The MTV Books Blog will close on October 31. Follow us to our new home at YA Outside the Lines on November 1!

Saturday, February 7, 2009

True To Type

This winter I taught a Saturday writing class for middle graders. In my case, old teaching habits die hard. Within the first five minutes, I had mentally categorized each student. Front and center sat the precocious girl who has read every book imaginable and does her best to monopolize each discussion. The back row was occupied by the quiet, brainy gamer listening to his iPod and the ultra cool gum-popper who texted her friends and ignored my existence. 

For teachers it's a matter of survival to quickly assess the best way to work with each student. If teasing has worked with brainy gamers in the past, I'm going to tease the heck out of this one. If I've had success seating cool gum-poppers in the front row,  you can bet I'll do it again.

I believe the same approach is often true when we create characters. At the outset of our novels, we want readers to have a frame of reference to build on. Is our MC the smart, quiet type or the mouthy, struggling student? The class clown or the know-it-all brainiac? The nerd or the knucklehead? When our MCs show some common traits, readers can quickly form mental images of them.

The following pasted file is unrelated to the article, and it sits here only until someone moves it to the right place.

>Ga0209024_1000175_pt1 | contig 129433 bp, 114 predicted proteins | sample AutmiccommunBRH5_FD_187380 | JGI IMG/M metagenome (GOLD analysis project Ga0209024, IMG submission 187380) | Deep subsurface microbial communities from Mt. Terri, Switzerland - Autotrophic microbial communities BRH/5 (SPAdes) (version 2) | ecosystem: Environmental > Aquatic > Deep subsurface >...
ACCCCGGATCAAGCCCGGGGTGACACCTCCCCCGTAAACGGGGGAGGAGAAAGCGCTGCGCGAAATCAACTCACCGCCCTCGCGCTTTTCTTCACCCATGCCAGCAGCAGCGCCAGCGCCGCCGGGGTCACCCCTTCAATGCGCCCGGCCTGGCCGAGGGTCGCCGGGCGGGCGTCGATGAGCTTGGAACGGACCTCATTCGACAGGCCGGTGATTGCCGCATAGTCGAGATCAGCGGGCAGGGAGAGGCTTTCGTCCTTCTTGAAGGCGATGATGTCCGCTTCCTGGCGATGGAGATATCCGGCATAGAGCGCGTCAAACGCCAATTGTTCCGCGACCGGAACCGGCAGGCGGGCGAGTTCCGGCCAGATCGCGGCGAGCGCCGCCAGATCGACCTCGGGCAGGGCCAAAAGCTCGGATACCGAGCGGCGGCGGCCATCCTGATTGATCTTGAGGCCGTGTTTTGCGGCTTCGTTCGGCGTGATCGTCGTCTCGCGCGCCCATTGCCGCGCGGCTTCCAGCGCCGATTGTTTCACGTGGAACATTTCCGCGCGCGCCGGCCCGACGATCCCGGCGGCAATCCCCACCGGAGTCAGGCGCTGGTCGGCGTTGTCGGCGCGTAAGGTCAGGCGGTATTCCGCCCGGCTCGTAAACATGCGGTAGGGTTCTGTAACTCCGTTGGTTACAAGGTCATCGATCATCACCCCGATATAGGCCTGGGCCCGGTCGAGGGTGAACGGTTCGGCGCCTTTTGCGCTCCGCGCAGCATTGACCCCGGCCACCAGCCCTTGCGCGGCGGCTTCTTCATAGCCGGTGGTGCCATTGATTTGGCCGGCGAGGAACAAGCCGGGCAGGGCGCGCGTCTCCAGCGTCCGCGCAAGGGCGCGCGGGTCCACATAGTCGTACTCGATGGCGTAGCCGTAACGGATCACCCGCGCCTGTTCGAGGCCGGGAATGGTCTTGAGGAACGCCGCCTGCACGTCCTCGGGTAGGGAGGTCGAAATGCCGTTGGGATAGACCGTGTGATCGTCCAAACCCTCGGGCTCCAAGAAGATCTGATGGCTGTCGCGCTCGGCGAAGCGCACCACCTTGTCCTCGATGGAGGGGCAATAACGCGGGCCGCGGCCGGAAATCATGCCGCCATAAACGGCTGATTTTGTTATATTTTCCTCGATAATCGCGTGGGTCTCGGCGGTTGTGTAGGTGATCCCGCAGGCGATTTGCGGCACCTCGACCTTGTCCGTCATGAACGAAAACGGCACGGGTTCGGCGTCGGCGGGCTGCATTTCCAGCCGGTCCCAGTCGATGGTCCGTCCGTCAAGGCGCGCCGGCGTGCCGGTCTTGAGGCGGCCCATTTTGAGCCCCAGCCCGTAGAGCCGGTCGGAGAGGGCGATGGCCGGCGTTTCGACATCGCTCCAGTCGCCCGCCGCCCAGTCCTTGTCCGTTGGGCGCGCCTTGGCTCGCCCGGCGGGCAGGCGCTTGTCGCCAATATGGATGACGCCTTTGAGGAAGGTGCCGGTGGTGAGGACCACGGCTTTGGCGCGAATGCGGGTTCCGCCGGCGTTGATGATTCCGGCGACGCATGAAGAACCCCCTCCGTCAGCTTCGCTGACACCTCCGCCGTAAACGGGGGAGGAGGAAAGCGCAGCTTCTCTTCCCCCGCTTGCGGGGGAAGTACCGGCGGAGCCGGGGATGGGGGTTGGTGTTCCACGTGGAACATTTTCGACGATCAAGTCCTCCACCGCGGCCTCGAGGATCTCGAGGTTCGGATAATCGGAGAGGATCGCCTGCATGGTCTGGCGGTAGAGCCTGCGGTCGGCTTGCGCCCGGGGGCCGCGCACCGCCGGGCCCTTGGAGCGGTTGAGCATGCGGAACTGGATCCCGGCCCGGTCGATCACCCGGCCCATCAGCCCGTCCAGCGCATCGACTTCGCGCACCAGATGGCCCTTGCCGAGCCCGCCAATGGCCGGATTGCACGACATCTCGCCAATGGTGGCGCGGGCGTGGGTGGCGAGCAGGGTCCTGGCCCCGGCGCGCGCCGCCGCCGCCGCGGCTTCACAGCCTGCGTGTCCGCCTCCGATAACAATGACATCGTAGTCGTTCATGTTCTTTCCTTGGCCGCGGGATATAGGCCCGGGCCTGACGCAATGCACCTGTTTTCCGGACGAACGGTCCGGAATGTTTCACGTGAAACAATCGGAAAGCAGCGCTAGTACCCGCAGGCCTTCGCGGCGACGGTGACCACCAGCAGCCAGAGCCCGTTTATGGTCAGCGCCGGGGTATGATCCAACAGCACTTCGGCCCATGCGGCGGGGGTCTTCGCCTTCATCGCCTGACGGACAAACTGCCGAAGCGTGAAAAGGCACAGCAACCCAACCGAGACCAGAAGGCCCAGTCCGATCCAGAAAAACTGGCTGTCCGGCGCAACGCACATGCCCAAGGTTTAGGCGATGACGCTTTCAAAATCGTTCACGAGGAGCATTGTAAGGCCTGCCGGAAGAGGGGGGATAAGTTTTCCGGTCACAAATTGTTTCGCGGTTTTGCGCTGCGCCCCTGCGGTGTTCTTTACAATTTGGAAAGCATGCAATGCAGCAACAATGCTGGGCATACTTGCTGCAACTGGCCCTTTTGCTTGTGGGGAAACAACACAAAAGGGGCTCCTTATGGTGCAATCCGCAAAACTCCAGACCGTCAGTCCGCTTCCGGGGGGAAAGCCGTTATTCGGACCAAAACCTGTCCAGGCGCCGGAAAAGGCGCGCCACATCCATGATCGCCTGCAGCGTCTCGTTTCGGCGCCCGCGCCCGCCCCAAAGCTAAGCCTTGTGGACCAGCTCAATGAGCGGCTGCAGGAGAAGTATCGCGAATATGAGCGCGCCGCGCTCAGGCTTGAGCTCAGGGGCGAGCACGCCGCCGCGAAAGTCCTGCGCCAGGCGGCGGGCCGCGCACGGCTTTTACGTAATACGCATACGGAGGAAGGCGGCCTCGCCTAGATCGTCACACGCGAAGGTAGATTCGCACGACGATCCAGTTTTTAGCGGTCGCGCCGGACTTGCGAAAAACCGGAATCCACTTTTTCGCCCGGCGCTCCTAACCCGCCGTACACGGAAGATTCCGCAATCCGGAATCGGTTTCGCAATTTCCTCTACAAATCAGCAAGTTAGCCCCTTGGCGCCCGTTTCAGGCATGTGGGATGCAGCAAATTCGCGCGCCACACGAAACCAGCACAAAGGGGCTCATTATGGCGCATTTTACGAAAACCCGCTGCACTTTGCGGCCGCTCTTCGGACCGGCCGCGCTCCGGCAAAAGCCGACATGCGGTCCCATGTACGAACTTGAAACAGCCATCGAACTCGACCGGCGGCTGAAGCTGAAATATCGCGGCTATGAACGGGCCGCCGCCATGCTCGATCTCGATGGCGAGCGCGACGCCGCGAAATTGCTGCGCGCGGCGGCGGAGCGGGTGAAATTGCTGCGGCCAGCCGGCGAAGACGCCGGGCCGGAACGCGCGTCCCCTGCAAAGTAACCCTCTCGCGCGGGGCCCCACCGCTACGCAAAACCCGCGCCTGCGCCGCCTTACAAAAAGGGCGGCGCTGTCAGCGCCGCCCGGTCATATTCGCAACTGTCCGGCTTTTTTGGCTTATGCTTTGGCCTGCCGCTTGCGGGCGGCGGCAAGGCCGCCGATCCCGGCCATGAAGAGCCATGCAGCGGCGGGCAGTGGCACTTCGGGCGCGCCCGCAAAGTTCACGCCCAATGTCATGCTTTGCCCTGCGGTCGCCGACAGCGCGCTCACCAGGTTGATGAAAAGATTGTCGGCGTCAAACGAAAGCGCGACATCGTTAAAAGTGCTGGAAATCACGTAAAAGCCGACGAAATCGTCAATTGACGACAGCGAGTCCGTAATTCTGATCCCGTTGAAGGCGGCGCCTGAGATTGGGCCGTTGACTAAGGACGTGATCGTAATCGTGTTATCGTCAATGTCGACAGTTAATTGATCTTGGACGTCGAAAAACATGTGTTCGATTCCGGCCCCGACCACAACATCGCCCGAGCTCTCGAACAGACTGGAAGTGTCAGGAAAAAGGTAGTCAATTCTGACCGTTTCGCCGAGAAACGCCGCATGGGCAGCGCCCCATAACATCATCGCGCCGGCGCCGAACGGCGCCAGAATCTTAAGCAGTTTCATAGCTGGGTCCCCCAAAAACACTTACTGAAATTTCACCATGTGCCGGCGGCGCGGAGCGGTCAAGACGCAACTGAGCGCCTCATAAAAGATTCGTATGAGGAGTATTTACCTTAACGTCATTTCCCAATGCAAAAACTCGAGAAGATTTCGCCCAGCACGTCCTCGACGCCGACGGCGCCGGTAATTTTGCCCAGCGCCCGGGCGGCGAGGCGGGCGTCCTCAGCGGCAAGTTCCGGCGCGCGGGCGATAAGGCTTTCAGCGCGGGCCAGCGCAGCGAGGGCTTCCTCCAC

But, in order to be believable, characters must be three-dimensional beings. As our story unfolds, so do the many facets of our MC. The painfully shy boy with illegible handwriting who cowers in the face of  bullies emerges as a leader in his Boy Scout troop. Armed with his newfound confidence, he auditions for his high school's song and dance ensemble, surprising himself and his classmates with his musical abilities. Before the novel ends, he earns the lead in the high school's musical. Revealed along the way are his love for animals, his irrational fear of clowns, and--at home--his nonstop talking which drives his parents to the edge. Each revealed trait adds another dimension to his character so that, by the end of the story, our Pinocchio has become a real boy.

At first glance many people--real or imagined--seem to fit familiar personality types. As authors, our task is to carefully create and then expose the layers beneath the familiar surface. Each of those layers fashions a unique individual readers will remember long after the story has ended.

No comments: